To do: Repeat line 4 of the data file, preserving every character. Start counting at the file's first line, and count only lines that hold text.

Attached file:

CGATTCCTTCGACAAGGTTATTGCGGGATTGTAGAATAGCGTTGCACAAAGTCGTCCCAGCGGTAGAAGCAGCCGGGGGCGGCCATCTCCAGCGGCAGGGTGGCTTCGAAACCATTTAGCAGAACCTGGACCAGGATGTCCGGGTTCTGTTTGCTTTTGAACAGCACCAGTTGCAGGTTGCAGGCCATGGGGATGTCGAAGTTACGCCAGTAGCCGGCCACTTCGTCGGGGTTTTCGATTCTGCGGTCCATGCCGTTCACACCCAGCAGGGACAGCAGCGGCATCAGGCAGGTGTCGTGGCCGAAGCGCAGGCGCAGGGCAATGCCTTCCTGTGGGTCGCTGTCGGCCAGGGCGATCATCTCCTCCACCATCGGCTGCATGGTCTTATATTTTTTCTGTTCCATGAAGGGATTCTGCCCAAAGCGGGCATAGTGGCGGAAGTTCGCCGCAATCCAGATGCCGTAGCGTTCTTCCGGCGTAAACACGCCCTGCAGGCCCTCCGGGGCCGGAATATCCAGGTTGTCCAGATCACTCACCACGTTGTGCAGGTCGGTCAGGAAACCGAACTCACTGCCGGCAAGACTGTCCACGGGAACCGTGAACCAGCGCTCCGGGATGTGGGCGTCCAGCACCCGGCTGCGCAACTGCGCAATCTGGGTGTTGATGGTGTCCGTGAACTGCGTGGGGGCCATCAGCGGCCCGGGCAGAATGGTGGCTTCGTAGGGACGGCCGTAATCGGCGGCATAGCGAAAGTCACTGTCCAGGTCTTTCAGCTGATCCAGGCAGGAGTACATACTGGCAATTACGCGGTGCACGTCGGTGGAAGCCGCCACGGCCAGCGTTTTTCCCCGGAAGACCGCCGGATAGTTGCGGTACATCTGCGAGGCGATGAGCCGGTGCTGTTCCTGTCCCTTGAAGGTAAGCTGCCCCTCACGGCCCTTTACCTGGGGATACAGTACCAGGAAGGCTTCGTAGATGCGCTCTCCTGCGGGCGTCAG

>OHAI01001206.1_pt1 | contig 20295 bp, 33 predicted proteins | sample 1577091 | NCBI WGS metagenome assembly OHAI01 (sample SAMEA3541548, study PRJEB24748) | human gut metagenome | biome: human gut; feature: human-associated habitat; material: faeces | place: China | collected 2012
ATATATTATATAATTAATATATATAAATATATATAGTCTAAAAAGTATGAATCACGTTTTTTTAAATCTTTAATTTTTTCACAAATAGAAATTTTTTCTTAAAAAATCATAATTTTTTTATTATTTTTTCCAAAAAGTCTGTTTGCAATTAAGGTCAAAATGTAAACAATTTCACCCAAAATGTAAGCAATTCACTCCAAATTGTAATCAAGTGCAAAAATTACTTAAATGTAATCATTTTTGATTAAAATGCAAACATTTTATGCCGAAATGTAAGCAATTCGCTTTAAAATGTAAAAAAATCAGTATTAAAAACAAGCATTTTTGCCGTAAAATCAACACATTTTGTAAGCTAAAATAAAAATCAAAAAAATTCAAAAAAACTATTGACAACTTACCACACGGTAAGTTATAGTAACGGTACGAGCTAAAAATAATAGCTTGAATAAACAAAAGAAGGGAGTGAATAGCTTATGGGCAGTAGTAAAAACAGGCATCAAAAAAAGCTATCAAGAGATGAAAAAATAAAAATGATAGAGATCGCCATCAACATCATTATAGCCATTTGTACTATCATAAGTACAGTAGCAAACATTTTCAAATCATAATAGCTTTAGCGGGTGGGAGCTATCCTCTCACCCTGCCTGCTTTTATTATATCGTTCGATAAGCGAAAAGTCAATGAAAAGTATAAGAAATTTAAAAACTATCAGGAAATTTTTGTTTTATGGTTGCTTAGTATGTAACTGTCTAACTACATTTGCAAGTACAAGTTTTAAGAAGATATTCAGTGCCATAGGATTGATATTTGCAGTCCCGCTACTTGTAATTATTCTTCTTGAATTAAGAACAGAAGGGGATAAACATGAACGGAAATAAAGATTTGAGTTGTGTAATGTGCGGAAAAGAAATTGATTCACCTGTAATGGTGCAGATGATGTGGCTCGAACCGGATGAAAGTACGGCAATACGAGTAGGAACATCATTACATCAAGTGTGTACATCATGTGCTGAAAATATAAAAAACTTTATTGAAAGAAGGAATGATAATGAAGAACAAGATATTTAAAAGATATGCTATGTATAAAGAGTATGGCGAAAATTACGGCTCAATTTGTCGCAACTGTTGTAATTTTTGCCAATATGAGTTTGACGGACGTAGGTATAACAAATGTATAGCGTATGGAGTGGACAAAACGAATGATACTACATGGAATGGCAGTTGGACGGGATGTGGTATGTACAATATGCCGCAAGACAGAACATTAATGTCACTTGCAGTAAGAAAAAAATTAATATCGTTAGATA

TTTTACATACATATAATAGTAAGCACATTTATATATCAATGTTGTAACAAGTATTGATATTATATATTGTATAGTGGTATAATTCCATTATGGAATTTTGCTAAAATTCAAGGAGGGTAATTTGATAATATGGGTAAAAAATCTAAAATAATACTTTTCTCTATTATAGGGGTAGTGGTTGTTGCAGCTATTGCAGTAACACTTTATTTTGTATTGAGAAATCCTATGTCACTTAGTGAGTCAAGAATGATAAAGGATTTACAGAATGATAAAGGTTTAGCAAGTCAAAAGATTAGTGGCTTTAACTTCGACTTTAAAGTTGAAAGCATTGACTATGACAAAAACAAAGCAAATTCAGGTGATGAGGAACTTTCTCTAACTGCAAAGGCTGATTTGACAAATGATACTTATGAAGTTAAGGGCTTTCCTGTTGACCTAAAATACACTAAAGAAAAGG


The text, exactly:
TTTTACATACATATAATAGTAAGCACATTTATATATCAATGTTGTAACAAGTATTGATATTATATATTGTATAGTGGTATAATTCCATTATGGAATTTTGCTAAAATTCAAGGAGGGTAATTTGATAATATGGGTAAAAAATCTAAAATAATACTTTTCTCTATTATAGGGGTAGTGGTTGTTGCAGCTATTGCAGTAACACTTTATTTTGTATTGAGAAATCCTATGTCACTTAGTGAGTCAAGAATGATAAAGGATTTACAGAATGATAAAGGTTTAGCAAGTCAAAAGATTAGTGGCTTTAACTTCGACTTTAAAGTTGAAAGCATTGACTATGACAAAAACAAAGCAAATTCAGGTGATGAGGAACTTTCTCTAACTGCAAAGGCTGATTTGACAAATGATACTTATGAAGTTAAGGGCTTTCCTGTTGACCTAAAATACACTAAAGAAAAGG